Infographics: Pairing Cheese and Wine, Red vs. WhiteMonday February 1st, 2016
In trems of wine and cheese pairings, our parents and grand parents only ever thought of red, perfect to finish a meal. However white wine tends to work better with cheese. Explanations below…
- Red wines habe, in general, a lower acidity than white wines, but also more tannins.
- Most cheeses have a high fat and salt content and are acidic (acidity coming from lactic acid, even if we do not really feel it when we tastes cheese as this is balanced by fatness).
- Salt, acidity and fat do not work with tannins… Therefore you understand why in most cases, white wine will be the best option for cheese, even if you just had a red before. You can serve a red wine with cheese, but the pairing will have to be done precisely in order to avoird any disaster!
- Last but not least, white wine and cheese love each other, and cheese can actually hide some wine faults. This is why English Wine Merchants often say: “buy on apple, sell on cheese”. The crisp acidity of an apple will enhance the dafault of any white wine, whereas cheese will hide it.
Please find below five examples fo some cheese and wine pairings that always work. For this you need to know what type of cheese you are serving.
With Goat’s Cheese
This type of cheese is more acidic than the average. The best match will therefore be a mineral and acidic white, such as Loire Sauvignon Blanc (Sancerre, Pouilly fumé…). For some more unusual pairings, you can try a Riesling or a Grüner Veltliner from Austria. If you really want to go for a red, then choose a light and acidic red such as reds from the Loire made from the Gamay grape, or soome pinots noirs grown in cool areas (Alsace, Germany…).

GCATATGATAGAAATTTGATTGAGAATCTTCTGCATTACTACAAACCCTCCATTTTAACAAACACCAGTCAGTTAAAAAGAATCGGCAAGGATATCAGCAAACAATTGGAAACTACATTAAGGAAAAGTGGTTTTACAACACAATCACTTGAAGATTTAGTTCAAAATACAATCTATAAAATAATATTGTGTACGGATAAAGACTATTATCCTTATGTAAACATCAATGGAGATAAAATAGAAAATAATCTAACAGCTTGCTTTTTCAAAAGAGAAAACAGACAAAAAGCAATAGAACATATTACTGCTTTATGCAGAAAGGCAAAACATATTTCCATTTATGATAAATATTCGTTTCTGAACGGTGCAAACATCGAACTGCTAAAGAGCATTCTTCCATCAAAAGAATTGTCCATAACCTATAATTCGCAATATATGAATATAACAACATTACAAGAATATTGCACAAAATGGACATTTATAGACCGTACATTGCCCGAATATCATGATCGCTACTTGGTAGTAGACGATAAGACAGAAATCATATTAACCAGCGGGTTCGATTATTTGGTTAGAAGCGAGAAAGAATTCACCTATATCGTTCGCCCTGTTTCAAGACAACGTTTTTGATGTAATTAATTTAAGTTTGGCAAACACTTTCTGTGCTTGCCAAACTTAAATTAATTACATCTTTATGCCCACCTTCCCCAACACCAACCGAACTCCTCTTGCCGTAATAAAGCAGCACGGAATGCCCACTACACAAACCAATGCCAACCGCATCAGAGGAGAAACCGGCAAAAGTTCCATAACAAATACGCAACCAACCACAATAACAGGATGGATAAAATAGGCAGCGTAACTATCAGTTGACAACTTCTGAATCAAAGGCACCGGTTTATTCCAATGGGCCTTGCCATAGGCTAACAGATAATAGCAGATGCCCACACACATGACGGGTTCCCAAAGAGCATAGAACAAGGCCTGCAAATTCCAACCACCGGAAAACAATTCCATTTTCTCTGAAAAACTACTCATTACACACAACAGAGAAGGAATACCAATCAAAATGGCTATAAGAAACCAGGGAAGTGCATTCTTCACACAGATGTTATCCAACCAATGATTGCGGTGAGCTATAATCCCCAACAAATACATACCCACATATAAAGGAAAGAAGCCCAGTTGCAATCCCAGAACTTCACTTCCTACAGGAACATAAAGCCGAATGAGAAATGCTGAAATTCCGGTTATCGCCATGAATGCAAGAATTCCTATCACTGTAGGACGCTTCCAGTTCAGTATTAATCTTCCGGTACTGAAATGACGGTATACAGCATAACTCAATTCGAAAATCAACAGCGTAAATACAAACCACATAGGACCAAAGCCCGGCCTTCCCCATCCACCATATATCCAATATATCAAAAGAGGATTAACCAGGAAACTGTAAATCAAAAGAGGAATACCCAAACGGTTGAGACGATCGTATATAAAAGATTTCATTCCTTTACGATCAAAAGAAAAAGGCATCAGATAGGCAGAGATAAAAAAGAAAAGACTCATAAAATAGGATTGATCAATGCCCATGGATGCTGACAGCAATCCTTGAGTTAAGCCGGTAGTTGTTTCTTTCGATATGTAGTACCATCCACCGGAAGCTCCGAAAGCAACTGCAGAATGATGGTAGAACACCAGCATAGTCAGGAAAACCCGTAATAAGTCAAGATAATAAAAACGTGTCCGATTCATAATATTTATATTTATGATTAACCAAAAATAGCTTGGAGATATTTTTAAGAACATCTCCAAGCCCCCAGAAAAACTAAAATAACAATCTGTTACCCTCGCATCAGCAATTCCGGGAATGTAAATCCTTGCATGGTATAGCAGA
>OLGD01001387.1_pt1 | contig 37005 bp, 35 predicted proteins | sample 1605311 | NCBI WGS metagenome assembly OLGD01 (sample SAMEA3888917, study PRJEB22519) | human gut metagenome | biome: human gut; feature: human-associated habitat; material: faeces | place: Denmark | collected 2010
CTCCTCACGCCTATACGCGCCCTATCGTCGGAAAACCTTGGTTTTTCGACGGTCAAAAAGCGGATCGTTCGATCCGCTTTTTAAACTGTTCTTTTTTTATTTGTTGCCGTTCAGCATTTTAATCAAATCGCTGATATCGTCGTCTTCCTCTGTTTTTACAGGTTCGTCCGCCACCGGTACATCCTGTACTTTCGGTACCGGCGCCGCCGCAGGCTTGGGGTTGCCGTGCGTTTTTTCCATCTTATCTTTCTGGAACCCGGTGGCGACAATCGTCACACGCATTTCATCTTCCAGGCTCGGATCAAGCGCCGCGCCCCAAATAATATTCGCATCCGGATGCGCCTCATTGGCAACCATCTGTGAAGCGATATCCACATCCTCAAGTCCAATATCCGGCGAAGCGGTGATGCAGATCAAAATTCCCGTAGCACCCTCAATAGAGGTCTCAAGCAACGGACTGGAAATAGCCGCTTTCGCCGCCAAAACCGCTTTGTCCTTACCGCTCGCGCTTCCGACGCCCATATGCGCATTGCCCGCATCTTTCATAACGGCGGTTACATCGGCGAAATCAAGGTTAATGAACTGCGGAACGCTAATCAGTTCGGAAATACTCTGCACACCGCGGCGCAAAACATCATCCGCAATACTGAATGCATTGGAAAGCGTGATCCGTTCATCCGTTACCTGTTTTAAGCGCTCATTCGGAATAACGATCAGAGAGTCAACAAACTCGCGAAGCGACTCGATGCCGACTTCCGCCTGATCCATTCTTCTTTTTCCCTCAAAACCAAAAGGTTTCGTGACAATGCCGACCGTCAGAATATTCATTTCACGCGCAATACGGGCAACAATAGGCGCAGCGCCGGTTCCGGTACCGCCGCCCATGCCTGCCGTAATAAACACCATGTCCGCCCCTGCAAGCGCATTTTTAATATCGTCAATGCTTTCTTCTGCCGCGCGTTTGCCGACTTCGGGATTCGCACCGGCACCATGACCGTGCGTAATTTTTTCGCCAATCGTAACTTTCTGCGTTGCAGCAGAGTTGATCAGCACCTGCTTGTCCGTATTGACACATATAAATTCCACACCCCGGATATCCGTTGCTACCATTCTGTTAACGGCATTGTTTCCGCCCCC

With soft Cheese
Whether it is with a flowered crust (brie, camembert, coulommiers) or curd cheese (munster, livarot, époisses), the main characteristics of this type of cheese are softness & creamyness. this will highly affect the type of wines you can pair with them. the idea here is to cut throught the fat of the cheese. A great pairing would be a sparkling wine such as a crémant, a good Clairette de Die (Rhône) or from Limoux (Languedoc), a Prosecco or a Cava from Spain. On a celebration day, you can of course open a bottle of Champagne… If you really want to serve a red, you will need a young and fruity wine such as a beaujolais (Saint Amour, Brouilly, etc.).
With a hard-pressed Cheese
Whether it is a pressed cooked cheese (Comté, Emmental, Beaufort) or not (cantal, Laguiole), these cheeses are strong and dense. Therefore you will need a powerful and full bodied wine. For whites, you can go for a great white from Burgundy Meursault, Puligny-Montrachet, etc. You can also find some great pairings if you can find some great whites from the Rhône: Châteauneuf du Pape, Hermitage.
With Blue Cheese
Blue Cheeses tend to have a metallic aftertaste. This can be absolutely dramatic and can kill some fantastic wines. Here the best option is a sweet wine. Almost all of them will work, from a great sweet wine from Bordeaux and the South West (Sauternes, Jurançon) to an entry-level local late harvest wine, as well as fortified wines such as Banuyls and Rasteau VDN.
And what if I serve a cheese borad with lots of different cheeses?
This is the the case most of the times… I would recommend finding a white wine that pairs with the lightest and most delicate of all your cheeses. You should also keep on the table the bottle of red you probably just had with the main course. This latter will pair with the stronger cheeses. But to be sure not to do any mistake, I would suggest doing a cheese borad with several types of cheeses, but all coming from the same area. And then selecting wines from the same area too.
That’s all, I stop talking, you just have to try and experiment because in terms of food & wine pairings, everything is very subjective and you must be prepared to some great surprises…